Previously We talked of the difference between UTM and geographical coordinates, in this post we will explain how to create quadrant maps at large scales for cadastre use.

When it comes to creating quadrant maps in a cover, geographers resemble that it is a work of the gods whereas sketchers believe that it is only duplicating a grid that in many occasions make up orthogonal.

The origin of this grid is the partition of the earth's surface by the meridians and parallels, be careful, you have to choose the reference spheroid, as this defines the dimension of the segments. I'm going to use the example of Honduras, for the purposes of understanding.

The maps are given a reference scale, depending on the printing of these generally in sheets of 24 "x36", so when we use the scale we will be referring to this proportion to which a map can be accommodated, using its horizontal dimension as reference to an 24 "x36" sheet, including spaces for margins.

Honduras is between zones 16 and 17, and the segment P formed by the parallels, the zone marked in orange has six degrees between the parallels. When printing a map of this area, the scale is 1: 1,000,000

It can be seen very well that this orange zone goes from the 84W to 90W meridian and between 8N and 16N so it is a segment of 6 degrees in longitude and 8 degrees in latitude. Also to Change the view To UTM coordinates you can see the angles.

By dividing this area into four parts we have 4 segments of 3 ° by 4 °, the printing of these maps is close to 1: 500,000; This can be downloaded in vector format (kml, shp, dxf, dgn) for different zones from this link.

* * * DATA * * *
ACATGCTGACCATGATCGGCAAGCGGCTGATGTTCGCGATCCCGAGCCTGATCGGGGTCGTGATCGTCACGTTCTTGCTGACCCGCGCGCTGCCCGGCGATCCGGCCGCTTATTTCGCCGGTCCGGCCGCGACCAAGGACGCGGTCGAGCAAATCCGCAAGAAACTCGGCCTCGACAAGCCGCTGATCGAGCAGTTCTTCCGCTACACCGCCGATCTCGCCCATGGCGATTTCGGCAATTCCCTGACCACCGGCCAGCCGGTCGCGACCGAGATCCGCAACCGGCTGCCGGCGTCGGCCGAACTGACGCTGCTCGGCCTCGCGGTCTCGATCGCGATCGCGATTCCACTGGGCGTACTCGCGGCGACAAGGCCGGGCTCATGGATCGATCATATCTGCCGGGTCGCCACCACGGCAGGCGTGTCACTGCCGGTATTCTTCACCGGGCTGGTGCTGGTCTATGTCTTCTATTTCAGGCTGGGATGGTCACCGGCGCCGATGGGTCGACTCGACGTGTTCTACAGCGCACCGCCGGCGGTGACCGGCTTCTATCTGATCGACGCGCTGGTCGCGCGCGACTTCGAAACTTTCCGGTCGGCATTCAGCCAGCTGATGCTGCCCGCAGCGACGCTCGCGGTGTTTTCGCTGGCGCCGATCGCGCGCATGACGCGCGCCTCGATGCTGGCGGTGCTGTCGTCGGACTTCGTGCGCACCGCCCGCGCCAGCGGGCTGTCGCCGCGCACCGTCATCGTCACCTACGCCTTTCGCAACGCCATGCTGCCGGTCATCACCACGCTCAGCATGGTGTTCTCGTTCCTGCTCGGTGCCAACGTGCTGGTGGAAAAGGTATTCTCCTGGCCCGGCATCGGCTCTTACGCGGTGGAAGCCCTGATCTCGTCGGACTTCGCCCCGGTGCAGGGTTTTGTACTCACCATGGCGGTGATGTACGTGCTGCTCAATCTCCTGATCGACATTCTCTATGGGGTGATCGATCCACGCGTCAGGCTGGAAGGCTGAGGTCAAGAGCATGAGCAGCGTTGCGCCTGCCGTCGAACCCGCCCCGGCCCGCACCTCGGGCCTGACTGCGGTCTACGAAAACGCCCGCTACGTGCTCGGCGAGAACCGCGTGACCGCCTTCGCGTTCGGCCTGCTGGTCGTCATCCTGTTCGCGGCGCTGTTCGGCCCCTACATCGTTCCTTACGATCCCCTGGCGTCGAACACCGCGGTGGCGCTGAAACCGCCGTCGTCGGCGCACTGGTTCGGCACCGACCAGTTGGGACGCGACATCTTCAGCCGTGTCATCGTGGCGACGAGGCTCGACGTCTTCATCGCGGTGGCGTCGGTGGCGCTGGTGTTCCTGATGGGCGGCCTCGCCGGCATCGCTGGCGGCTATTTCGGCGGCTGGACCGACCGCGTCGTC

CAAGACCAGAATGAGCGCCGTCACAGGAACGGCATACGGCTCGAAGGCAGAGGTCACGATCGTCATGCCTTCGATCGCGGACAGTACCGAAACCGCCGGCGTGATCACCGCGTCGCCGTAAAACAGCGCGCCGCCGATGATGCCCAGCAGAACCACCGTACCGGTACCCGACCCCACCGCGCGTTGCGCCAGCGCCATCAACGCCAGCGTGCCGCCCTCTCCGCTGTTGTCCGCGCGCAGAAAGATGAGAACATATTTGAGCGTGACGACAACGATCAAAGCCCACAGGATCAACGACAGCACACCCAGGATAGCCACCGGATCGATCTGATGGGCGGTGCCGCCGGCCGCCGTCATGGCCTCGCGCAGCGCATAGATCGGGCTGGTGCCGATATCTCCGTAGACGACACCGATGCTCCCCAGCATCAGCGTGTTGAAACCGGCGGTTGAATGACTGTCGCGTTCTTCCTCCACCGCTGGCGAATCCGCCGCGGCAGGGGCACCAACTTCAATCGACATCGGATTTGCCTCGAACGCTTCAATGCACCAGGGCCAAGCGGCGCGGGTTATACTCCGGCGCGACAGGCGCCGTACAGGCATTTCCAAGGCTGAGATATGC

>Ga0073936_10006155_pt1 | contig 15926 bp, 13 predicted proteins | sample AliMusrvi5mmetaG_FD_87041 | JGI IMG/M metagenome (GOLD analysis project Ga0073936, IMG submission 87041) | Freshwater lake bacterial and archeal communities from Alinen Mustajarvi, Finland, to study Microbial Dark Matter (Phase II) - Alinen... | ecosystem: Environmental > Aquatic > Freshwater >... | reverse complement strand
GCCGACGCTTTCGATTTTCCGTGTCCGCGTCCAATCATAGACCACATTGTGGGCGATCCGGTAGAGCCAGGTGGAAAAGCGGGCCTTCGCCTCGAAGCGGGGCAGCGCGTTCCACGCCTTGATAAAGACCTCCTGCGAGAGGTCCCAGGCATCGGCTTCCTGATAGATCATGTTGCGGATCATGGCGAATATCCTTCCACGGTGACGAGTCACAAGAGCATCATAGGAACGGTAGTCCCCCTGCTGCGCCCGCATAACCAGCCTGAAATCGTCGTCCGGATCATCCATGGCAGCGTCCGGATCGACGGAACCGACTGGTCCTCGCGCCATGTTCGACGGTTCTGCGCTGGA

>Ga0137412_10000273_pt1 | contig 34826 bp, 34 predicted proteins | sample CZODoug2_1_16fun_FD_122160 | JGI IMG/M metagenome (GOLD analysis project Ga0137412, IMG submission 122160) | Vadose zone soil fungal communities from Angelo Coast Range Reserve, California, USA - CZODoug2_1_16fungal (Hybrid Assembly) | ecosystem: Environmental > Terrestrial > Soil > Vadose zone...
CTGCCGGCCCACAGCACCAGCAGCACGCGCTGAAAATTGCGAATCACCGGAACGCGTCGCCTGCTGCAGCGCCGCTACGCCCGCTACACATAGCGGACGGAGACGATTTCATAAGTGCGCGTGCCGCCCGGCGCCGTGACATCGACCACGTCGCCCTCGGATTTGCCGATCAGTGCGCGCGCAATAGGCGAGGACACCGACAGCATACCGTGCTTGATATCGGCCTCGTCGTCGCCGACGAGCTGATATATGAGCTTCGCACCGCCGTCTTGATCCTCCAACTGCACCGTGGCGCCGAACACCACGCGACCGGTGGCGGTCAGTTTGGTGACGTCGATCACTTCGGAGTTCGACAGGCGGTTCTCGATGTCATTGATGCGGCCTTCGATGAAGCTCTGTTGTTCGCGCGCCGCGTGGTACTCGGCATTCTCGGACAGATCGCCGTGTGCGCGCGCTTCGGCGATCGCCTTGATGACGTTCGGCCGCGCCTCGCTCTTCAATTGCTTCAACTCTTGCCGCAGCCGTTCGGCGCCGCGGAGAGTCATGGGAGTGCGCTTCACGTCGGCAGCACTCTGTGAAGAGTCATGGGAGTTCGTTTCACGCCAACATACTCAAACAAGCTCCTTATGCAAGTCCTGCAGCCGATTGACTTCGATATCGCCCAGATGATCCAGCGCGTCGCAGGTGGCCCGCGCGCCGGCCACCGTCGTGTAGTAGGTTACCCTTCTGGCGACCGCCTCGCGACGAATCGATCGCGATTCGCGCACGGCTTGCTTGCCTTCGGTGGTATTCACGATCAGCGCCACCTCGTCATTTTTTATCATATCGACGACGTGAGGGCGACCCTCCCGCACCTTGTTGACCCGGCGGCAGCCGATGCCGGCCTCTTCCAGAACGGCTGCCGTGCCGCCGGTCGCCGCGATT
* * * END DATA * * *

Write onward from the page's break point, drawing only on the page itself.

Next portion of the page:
If that segment is divided into two longitudinally, each of them will be 1 ° 30 'in longitude and 1 ° in latitude. These maps would be printed at 1: 250,000.

Then if one of these regions is divided into three horizontal and two vertical segments, we will have areas of 30 'longitude and 30' latitude, these would be printed at an approximate scale of 1: 100,000.

Then if we divide one of these regions into two horizontal and three vertical segments, we will have areas of 15' longitude and 10' latitude and these are the maps well known as "cartographic sheets" 1:50,000.

Then if we want to take the maps for rural survey 1: 10,000 it is enough that we divide these segments 5 vertical parts of 3' of length by 2' of latitude; Clarifying that according to the latitude that we find, could be divided in 4 x 4, because as it moves away from the equator it is narrowing.

To get 1 maps: 5,000 would be sections of 1'30 "for 1 ', for 1 maps: 2,000 in sections of 36" for 24 "and for maps 1: 1,000 we would divide it into sections of 18" in length by 12 "Of latitude.

If we look, none of them requires rounding, because the corners can be calculated in geographic coordinates and converted to UTM to draw them on the map. To convert geographic coordinates to UTM There are applications.

The ideal is to start from a 1: 50,000 sheet that are well known and calculate the UTM coordinates and then make the partition in AtoCAD. The example shown is Honduras, with its sheets 1: 50,000 on the large grid and 1: 10,000 on the small grid.

Of the nomenclature? ... will be another day.

In this other post a similar exercise is done, with the case of the southern hemisphere, Specifically with Bolivia.

### Golgi Alvarez

Writer, researcher, specialist in Land Management Models. He has participated in the conceptualization and implementation of models such as: National Property Administration System SINAP in Honduras, Management Model of Joint Municipalities in Honduras, Integrated Cadastre-Registry Management Model in Nicaragua, Territory Administration System SAT in Colombia . Editor of the Geofumadas knowledge blog since 2007 and creator of the AulaGEO Academy that includes more than 100 courses on GIS - CAD - BIM - Digital Twins topics.